Six semesters in the making: ASG’s new executive branch – The Arkansas Traveler

4 minutes, 18 seconds Read

When the polls closed on Wednesday, March 8 at 4 p.m., the University of Arkansas Associated Student Government (ASG) announced Mason Berres, Aleesa Williams, Sydney Roulhac and Rhea Patel as the 2024-25 executive team.

Berres will be the ASG president, Williams will be vice president, Roulhac will be secretary and Patel will assume the treasurer role. 

The four worked with one another in the Freshmen Leadership Forum (FLF) in 2021 and 2022. FLF is a freshmen-only branch of ASG that promotes leadership development, community engagement and personal growth. Beyond their time together in FLF, some of them already had experience working together in UA student government. 

Williams said she and Patel worked together their sophomore year at the UofA on the vice president team, where Williams was the director of special events and Patel was an advisor to the vice president. 


Sponsor A War Children Today:

While all four campaigned as a team, each member was elected separately, Williams said. Berres was the only executive team member running in a contested race. Roulhac, Wiliams and Patel were all running unopposed.  

“There were a lot of nights where I stayed up past midnight just worrying and thinking about things,” Roulhac said. “I honestly think running unopposed really helped me to more so talk to students and engage directly with them in one-on-one conversations and kind of hear different things that they wanted to see implemented on campus or different things that they did not know about ASG.” 

 Williams said most of the campaign efforts went toward Berres’ race. While campaigning was challenging at times, Williams said Berres’ victory instilled confidence that the initiatives they are prioritizing resonated with students voting.

“Mason and I have both kind of been talking about this as a goal we both wanted to accomplish since freshman year,” Williams said, “so it was really sweet to see it kind of come full circle and actually accomplish those goals.”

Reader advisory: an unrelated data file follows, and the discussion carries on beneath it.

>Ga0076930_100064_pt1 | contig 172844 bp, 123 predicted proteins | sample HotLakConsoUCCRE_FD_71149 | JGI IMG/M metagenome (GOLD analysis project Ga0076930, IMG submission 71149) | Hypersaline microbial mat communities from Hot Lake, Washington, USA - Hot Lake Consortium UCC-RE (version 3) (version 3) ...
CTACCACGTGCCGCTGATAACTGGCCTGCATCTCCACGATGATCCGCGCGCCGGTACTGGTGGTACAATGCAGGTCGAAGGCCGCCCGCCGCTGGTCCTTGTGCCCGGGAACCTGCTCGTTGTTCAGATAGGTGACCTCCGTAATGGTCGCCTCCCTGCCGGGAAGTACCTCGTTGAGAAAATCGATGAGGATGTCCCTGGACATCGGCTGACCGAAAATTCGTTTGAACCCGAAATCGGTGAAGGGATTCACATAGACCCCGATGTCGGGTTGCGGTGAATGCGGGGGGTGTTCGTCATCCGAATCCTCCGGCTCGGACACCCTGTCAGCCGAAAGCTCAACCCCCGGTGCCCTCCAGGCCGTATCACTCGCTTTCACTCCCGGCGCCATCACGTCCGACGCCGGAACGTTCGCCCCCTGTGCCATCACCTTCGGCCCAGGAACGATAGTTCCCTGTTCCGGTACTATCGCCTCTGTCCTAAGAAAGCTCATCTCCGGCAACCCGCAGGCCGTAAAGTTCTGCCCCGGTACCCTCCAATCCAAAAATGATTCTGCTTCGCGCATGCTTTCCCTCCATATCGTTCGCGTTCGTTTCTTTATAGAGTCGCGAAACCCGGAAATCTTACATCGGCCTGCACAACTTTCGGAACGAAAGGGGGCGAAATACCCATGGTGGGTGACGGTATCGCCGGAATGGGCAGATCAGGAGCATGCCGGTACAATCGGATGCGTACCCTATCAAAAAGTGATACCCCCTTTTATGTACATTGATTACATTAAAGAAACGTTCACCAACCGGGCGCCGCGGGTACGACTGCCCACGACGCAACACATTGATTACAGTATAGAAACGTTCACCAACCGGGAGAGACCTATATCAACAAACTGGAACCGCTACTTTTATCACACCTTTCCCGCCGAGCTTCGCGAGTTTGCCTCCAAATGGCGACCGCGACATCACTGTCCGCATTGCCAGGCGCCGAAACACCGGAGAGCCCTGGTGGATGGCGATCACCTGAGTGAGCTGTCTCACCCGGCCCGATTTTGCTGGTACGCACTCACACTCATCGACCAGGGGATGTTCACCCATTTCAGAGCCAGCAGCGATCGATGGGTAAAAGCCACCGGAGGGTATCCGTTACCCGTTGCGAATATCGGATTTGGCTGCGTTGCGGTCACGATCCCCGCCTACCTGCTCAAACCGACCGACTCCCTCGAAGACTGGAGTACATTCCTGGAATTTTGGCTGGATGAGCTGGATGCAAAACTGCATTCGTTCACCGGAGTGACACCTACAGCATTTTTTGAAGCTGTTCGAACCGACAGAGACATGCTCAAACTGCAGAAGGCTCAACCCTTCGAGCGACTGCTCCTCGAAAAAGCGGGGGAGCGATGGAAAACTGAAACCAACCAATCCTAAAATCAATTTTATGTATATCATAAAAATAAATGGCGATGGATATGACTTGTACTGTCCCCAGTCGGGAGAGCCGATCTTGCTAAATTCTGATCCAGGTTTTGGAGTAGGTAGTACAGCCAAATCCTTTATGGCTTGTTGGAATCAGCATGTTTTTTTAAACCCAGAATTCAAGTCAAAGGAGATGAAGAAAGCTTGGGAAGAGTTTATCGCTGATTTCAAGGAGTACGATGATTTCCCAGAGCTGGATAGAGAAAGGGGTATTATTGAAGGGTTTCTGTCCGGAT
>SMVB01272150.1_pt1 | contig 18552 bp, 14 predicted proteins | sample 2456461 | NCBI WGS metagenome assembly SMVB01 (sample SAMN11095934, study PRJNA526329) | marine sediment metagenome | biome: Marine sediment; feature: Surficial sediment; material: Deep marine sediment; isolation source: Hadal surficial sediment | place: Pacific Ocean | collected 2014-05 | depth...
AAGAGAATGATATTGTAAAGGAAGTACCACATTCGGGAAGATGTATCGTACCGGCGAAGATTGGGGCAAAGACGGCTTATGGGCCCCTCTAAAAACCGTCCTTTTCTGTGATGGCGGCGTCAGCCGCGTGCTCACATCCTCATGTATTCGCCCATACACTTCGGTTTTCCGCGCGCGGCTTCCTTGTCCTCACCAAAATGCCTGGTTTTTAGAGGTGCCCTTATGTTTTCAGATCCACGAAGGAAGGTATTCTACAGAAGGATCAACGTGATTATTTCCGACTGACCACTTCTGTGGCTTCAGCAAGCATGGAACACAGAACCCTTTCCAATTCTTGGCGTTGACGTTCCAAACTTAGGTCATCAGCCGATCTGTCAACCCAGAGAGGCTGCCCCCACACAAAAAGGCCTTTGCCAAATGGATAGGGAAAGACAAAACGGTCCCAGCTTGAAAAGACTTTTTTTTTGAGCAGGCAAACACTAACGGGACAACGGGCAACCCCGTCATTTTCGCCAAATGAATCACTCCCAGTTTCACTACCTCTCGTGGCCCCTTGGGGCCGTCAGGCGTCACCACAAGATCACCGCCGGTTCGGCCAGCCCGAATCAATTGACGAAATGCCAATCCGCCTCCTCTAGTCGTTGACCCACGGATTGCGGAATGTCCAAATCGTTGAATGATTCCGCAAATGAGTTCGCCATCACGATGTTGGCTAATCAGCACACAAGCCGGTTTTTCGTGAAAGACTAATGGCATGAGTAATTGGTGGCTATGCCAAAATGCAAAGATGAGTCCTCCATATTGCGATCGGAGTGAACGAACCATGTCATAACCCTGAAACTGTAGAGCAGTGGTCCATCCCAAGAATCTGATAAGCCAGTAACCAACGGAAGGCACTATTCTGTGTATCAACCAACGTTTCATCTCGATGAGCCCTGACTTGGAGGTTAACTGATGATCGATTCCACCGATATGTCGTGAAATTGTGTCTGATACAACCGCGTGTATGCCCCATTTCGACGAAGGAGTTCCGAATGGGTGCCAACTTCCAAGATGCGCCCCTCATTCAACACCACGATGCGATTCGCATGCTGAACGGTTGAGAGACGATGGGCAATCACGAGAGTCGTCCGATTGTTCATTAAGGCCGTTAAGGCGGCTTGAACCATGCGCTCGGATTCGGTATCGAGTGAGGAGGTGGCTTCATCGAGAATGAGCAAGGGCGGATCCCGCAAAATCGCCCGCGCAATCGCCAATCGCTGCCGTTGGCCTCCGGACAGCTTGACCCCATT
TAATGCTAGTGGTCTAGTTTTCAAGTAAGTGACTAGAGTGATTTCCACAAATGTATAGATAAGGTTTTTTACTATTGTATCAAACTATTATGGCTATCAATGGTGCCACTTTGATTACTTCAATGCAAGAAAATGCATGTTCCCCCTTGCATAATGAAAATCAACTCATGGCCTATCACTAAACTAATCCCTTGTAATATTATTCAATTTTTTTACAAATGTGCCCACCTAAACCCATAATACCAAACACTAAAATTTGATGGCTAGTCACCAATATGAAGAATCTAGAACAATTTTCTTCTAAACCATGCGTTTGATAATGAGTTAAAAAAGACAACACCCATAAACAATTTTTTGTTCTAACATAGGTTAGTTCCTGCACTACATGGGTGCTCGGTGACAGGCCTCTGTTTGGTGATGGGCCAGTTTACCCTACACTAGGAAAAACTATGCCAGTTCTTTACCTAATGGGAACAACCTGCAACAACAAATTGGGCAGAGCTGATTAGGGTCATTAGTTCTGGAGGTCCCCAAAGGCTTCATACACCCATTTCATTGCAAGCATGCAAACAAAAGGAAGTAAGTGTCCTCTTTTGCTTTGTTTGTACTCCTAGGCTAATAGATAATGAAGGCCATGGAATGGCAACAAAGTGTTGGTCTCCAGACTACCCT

Roulhac said the team’s platform had three primary initiatives: accessibility, transportation and engagement. As it pertains to her role as secretary, Roulhac said she will mostly be dealing with engagement. Part of the engagement initiative is making sure students are aware of certain programs within ASG. 

Roulhac said making sure students know about programs such as Work it Off, which allows students to work community service hours to waive up to $75 off of parking tickets, is an example of her engagement initiatives.

Addressing transportation will play a big role during their time in the executive office, as ASG’s student poll reveals parking and transit to be one of the biggest things students complain about year to year, Berres said. Students seem to take issue with a lack of parking spaces on campus and a lack of bus drivers. 

Berres said he and Williams sat down with Gary Smith, the director of UA Transit and Parking, and Adam Wadell, the associate director for Transit and Parking, to discuss logistical solutions to parking and transportation issues on campus before they were elected.

“We cannot just throw more money at (the parking issue),” Berres said. “We cannot just build a parking garage because that takes years and you have to raise funds for that, and that would just kind of increase the traffic that we have on campus logistically.” 

Berres said the team’s primary takeaway from the meetings was to continue the development of the Razorback Transit system. As someone who takes the transit system every day to get to campus, Berres said he understands how it can be a struggle for some students. However, the resources are there to mitigate the challenges the transit department faces, he said. The transit system is actively working on buying more buses, hiring more bus drivers and getting better pay for them.

Accessibility will also be a big priority for this ASG executive team, specifically the accessibility of registered student organizations (RSOs) to minority students on the UA campus. 

As treasurer, Patel will be in charge of the Office of Financial Affairs board. She said she will assume the responsibility of allocating money to RSOs. Patel is currently the president of the Indian Cultural Association and plans on making funding more accessible to minority students. 

“The RSO that I am currently president of is a minority RSO,” Patel said. “I think that is an untapped market that has a lot of students —  with potential international students, students from different backgrounds — and I think we need to work on making our resources more accessible to them.” 

On a tangible level, Patel said she hopes to translate the standing rules posted on ASG’s website in multiple languages. The standing rules determine how funding is allocated and what an RSO can apply funding for. 

Williams said each member of the new executive team is embracing their role from different backgrounds and perspectives. Williams comes from California, Berres hails from Texas, and Roulhac and Patel are from Arkansas. Not only do they come from different places, but they come from different socioeconomic statuses and have different backgrounds.  

“I think we just have a very unique and diverse perspective to make sure that we can touch as many groups on campus as possible,” Williams said.

This post was originally published on 3rd party site mentioned in the title this site

Similar Posts